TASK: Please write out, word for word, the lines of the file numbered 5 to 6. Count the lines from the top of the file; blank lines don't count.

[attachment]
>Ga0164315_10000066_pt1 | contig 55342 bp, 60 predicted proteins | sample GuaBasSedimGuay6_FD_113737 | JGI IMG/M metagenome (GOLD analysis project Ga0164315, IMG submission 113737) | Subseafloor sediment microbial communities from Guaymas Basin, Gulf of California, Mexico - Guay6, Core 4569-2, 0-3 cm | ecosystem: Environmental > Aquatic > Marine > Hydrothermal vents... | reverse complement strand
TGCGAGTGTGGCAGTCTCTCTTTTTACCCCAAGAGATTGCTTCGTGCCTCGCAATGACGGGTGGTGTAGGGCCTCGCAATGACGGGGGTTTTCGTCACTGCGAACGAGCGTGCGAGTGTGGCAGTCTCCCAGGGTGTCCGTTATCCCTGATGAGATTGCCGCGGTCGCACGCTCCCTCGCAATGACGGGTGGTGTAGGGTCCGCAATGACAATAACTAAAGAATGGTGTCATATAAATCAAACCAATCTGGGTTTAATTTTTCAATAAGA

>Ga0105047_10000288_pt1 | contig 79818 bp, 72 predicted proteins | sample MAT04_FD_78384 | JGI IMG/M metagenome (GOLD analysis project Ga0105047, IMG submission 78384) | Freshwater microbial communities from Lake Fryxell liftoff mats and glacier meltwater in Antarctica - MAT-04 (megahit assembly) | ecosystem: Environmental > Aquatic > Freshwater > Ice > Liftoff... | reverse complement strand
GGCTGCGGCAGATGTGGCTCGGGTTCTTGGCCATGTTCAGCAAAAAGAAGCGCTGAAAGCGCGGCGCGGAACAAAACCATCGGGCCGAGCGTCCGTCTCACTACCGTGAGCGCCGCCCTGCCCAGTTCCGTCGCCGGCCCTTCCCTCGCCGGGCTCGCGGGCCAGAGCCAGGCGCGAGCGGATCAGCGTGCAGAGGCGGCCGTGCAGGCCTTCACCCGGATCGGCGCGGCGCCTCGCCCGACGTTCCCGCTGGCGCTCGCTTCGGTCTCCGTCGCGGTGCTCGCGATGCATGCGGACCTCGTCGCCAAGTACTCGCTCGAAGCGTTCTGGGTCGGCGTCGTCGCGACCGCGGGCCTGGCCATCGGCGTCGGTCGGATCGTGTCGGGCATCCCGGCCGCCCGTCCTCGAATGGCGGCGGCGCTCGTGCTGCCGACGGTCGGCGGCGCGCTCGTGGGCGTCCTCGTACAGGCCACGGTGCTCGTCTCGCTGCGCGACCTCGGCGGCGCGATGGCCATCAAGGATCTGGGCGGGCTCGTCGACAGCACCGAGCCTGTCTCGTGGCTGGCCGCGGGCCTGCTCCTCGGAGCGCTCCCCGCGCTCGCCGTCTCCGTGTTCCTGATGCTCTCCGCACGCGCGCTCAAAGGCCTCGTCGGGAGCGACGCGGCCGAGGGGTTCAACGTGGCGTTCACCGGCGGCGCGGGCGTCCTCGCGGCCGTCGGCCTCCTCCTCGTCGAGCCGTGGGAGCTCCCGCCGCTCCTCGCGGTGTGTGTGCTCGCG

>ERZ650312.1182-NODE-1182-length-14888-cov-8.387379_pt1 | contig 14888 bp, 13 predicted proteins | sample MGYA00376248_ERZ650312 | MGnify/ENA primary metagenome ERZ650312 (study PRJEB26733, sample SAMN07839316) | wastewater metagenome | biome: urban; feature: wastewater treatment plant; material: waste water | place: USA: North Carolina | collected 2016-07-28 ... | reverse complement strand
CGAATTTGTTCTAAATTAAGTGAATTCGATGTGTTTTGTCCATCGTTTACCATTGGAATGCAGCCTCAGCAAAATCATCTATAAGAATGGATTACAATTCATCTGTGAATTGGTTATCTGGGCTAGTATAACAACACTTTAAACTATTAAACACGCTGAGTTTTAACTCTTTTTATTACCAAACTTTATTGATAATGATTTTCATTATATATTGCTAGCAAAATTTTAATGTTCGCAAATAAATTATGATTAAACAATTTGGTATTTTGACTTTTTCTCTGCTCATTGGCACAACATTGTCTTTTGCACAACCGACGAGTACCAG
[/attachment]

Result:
>ERZ650312.1182-NODE-1182-length-14888-cov-8.387379_pt1 | contig 14888 bp, 13 predicted proteins | sample MGYA00376248_ERZ650312 | MGnify/ENA primary metagenome ERZ650312 (study PRJEB26733, sample SAMN07839316) | wastewater metagenome | biome: urban; feature: wastewater treatment plant; material: waste water | place: USA: North Carolina | collected 2016-07-28 ... | reverse complement strand
CGAATTTGTTCTAAATTAAGTGAATTCGATGTGTTTTGTCCATCGTTTACCATTGGAATGCAGCCTCAGCAAAATCATCTATAAGAATGGATTACAATTCATCTGTGAATTGGTTATCTGGGCTAGTATAACAACACTTTAAACTATTAAACACGCTGAGTTTTAACTCTTTTTATTACCAAACTTTATTGATAATGATTTTCATTATATATTGCTAGCAAAATTTTAATGTTCGCAAATAAATTATGATTAAACAATTTGGTATTTTGACTTTTTCTCTGCTCATTGGCACAACATTGTCTTTTGCACAACCGACGAGTACCAG